The main hall at Carnegie isn’t a local high school stage. It is a world-class venue where the patrons in the audience expect perfection. Our show was sold out! If a cue is missed, you can’t restart the act. Singers, musicians, and personnel must be flawlessly synchronized, with eyes on the conductor. There are 2,804 pairs of eyes on you.

In cancer therapy, you usually have one true shot to get it right. One surgery where millimeters of invasion for margins matter. One stereotactic radiosurgery treatment where physicists and dosimetrists plan for a week for delivery of targeted high-dose radiation near vital structures. Your one chance may prove to be the wrong one, as well. One dose of cardiotoxic chemo may induce heart failure. Or one cycle of high-dose chemo followed by a stem cell transplant may result in unexpected death. In oncology, we know the stakes are higher—literally life and death, often—but the lesson is the same.

3. Practice.

“How do you get to Carnegie Hall? Practice, practice, practice,” is the saying. The key to success in music is preparedness and rehearsal. Prior to Carnegie weekend, I rehearsed at home with pages of music for hours. As our group assembled in New York, we rehearsed for hours. On the day of our performance, we crowded onstage and stood for hours, singing our hearts out while the orchestra played. Our star quoted Malcolm Gladwell, noting that at least 10,000 hours had gone into her preparation for this day.

All members of the cancer treatment team require years of practice. Cancer surgery, of course, requires a lifetime of practice. Having an end-of-life conversation also requires practice. Medicine is a field where practice should never stop.

4. Focus on your conductor.

When do we cut off a note? When should we stand or sit? For these cues, you rely on your leader. As we rehearsed on stage, our group struggled to tackle a difficult entry into our part of the finale. The strings and drums were in full swing when it was our turn to come in with a staccato note in forte! We stopped and started at least three times. Imagine the horror of a few tenors who missed the cue on the second attempt. By the third, we were flawless.

In cancer treatment, there is a team, but only one leader. It is prudent to learn to focus on the leader, or to become the leader. Our patients and families look to us to lead the way. With that trust comes a need for teammates to set aside their egos and work together for the greater good of the patient.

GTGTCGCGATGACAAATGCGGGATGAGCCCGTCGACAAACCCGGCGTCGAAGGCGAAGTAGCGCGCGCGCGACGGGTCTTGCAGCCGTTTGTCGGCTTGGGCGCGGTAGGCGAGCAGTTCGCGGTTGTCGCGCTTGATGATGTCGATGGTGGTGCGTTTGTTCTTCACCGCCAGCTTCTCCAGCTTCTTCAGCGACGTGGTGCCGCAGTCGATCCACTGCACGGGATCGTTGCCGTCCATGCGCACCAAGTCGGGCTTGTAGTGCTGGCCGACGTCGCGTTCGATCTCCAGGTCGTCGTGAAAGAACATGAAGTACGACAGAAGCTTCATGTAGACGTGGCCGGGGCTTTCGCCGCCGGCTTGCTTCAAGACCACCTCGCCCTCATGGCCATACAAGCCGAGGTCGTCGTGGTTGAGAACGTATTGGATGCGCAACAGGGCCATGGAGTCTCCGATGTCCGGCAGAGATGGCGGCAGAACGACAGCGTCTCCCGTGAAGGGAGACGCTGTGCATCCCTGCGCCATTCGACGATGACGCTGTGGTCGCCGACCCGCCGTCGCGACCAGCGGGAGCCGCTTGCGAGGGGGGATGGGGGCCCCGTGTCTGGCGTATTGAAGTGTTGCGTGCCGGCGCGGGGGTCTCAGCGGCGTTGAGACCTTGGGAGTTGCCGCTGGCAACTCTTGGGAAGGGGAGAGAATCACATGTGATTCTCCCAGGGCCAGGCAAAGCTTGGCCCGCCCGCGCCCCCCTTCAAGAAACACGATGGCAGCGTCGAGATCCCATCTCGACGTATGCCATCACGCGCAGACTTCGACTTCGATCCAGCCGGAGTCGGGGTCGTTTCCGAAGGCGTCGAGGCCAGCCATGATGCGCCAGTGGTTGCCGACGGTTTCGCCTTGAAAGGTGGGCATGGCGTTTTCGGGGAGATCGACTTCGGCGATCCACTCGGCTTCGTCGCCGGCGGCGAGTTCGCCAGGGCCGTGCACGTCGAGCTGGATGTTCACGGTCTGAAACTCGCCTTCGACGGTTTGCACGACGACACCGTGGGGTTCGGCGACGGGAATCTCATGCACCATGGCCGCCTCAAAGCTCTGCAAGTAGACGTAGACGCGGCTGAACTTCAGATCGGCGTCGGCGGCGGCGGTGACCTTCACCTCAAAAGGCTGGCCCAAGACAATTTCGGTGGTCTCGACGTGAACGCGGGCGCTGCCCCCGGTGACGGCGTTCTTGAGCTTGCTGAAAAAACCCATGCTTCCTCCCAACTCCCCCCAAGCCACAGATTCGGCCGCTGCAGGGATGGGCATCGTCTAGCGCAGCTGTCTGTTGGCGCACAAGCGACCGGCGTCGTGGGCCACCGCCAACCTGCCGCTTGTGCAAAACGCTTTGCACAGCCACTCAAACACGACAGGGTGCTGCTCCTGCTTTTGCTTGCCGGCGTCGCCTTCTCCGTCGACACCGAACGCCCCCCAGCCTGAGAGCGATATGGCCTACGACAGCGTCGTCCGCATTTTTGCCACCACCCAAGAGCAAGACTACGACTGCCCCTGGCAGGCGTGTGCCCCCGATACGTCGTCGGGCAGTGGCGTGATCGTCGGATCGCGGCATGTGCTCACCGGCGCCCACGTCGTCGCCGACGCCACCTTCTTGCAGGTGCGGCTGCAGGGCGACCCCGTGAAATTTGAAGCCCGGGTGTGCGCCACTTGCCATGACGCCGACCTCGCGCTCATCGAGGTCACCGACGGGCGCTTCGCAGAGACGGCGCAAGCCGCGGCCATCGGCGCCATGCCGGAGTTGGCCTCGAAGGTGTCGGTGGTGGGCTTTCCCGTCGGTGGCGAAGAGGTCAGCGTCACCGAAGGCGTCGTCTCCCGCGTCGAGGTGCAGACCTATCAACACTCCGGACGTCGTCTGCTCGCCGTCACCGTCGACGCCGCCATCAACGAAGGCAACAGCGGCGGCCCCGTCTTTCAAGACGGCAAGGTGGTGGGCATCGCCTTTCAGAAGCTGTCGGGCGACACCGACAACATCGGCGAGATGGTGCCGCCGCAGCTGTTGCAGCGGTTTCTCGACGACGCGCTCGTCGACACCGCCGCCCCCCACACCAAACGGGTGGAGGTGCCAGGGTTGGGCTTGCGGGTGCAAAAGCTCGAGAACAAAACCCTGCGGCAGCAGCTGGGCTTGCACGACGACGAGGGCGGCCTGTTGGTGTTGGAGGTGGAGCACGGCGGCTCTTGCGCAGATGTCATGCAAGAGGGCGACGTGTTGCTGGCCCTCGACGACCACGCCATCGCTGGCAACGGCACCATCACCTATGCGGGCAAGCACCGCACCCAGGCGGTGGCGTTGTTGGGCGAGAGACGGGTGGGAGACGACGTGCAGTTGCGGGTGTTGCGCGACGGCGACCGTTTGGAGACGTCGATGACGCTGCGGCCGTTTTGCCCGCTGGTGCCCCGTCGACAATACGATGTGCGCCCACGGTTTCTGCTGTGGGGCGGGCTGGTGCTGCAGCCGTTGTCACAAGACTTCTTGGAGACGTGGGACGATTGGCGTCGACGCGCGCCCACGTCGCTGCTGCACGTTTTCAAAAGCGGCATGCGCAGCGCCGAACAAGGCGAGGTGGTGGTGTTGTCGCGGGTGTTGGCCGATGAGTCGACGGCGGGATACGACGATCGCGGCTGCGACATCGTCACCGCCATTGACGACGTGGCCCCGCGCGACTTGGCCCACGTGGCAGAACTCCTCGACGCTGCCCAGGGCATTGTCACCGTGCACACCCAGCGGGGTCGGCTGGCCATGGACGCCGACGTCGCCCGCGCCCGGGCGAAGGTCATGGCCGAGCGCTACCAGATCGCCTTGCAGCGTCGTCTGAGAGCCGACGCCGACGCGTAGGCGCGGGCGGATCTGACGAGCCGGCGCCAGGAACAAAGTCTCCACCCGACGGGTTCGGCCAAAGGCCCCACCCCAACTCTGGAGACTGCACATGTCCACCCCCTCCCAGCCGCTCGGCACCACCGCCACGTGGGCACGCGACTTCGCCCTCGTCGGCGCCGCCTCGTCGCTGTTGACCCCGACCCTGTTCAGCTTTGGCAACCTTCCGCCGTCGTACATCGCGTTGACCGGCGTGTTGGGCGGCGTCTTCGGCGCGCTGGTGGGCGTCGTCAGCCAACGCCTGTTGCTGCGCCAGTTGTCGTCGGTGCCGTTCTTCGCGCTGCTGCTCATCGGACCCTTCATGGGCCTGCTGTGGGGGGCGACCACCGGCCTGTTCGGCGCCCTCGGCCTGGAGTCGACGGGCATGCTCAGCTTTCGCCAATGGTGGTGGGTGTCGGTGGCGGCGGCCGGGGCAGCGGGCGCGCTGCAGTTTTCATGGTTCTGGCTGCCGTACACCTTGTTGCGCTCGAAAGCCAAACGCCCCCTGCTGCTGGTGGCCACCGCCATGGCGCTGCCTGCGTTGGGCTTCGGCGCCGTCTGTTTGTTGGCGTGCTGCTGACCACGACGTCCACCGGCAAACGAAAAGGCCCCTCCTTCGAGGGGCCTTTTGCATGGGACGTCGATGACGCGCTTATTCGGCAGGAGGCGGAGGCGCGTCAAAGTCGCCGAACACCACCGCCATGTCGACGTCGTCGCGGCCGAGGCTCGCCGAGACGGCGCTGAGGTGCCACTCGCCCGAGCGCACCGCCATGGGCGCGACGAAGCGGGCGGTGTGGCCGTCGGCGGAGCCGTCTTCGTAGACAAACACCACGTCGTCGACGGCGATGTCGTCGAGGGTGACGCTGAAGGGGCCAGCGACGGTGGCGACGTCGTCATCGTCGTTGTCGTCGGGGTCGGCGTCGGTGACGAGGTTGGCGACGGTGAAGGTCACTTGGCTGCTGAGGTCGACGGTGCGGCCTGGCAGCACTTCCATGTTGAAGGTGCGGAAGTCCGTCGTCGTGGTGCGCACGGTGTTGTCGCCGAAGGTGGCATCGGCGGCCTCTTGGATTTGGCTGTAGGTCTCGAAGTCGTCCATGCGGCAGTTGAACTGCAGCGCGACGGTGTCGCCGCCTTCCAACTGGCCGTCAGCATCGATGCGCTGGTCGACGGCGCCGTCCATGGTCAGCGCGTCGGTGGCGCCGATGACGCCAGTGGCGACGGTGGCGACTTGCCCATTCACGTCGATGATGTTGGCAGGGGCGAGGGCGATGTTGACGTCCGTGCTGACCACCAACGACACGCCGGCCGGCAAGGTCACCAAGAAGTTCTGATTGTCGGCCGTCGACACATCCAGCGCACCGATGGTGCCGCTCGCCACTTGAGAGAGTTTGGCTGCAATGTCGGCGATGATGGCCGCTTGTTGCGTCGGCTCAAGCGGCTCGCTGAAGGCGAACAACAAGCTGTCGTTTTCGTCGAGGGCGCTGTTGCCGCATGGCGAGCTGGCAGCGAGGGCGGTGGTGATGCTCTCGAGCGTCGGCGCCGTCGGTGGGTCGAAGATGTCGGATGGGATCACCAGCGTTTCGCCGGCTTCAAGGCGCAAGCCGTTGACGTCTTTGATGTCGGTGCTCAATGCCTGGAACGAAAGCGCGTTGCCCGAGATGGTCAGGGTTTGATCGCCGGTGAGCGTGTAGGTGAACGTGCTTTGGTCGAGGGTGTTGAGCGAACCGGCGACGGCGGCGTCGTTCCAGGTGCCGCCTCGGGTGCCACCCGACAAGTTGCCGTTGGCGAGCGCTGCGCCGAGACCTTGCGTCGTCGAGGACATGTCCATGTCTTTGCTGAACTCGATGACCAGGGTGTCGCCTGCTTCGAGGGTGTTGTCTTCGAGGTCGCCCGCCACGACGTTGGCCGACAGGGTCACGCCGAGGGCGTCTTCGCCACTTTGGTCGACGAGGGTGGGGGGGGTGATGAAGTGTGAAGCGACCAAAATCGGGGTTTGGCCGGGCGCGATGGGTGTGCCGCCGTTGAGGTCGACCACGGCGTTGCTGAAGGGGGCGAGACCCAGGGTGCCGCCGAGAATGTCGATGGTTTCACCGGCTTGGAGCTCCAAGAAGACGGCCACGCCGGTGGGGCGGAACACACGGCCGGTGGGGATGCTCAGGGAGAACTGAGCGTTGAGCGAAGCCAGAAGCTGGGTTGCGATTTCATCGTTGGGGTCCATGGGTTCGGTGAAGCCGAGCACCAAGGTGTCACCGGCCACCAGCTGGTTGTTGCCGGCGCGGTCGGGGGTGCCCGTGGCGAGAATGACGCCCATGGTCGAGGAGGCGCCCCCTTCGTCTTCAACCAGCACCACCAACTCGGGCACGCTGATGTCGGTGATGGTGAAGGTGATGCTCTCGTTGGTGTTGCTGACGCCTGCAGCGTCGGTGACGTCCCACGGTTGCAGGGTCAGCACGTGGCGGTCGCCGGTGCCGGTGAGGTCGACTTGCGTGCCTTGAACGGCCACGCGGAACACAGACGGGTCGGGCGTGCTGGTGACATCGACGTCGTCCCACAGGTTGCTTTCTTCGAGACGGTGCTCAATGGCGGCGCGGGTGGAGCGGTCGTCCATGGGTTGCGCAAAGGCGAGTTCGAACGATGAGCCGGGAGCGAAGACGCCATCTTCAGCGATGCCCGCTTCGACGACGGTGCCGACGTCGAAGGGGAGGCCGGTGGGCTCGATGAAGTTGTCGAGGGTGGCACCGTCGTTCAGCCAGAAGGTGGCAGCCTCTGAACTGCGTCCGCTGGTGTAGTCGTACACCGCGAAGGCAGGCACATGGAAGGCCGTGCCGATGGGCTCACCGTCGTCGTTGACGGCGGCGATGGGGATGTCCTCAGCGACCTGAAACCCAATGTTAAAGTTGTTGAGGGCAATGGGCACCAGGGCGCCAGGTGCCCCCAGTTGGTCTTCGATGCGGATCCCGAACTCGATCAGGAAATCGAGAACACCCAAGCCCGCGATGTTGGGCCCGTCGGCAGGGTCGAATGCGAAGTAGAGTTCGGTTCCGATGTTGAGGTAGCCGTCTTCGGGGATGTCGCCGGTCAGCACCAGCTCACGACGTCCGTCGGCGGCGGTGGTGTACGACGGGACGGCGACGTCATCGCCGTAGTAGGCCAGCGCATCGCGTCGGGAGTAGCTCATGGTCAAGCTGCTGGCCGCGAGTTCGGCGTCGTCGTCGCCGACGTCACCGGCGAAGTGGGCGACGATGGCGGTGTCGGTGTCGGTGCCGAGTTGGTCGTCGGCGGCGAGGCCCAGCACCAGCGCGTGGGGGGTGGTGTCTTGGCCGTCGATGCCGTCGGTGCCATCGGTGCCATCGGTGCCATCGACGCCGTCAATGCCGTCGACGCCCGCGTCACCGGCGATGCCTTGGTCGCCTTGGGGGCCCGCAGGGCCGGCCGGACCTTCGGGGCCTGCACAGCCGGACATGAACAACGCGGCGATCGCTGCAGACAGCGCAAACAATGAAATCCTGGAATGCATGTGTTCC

5. Focus on your part. Do it right, and it will blend with others.

In a musical group, each individual plays a role. If one person stops paying attention, even for a moment, they can disrupt everything the entire group has worked for. It is pretty humbling when you think about it.

This maxim applies easily to oncology. As our subspecialties grow and our ancillary services expand, a team approach matters more than ever. In my field of neuro-oncology, one patient’s journey requires a neurosurgeon, radiation oncologist, neuro-oncologist or medical oncologist, clinical trial team, rehabilitation team, as well as nurses, pharmacists, and more. Each person must practice at the top of their skill level. We may have 20 or more health care professionals who touch each patient. Our teams are choreographed to work together for the best outcome for the patient.

6. There is always someone better than you.

Every performer knows that they can be replaced easily. A better singer or drummer could stroll onstage and bring down the house. A newer, younger version with different training could replace you, and audiences are fickle. A savvy performer knows that they must continue to grow their talent and look for opportunities for growth.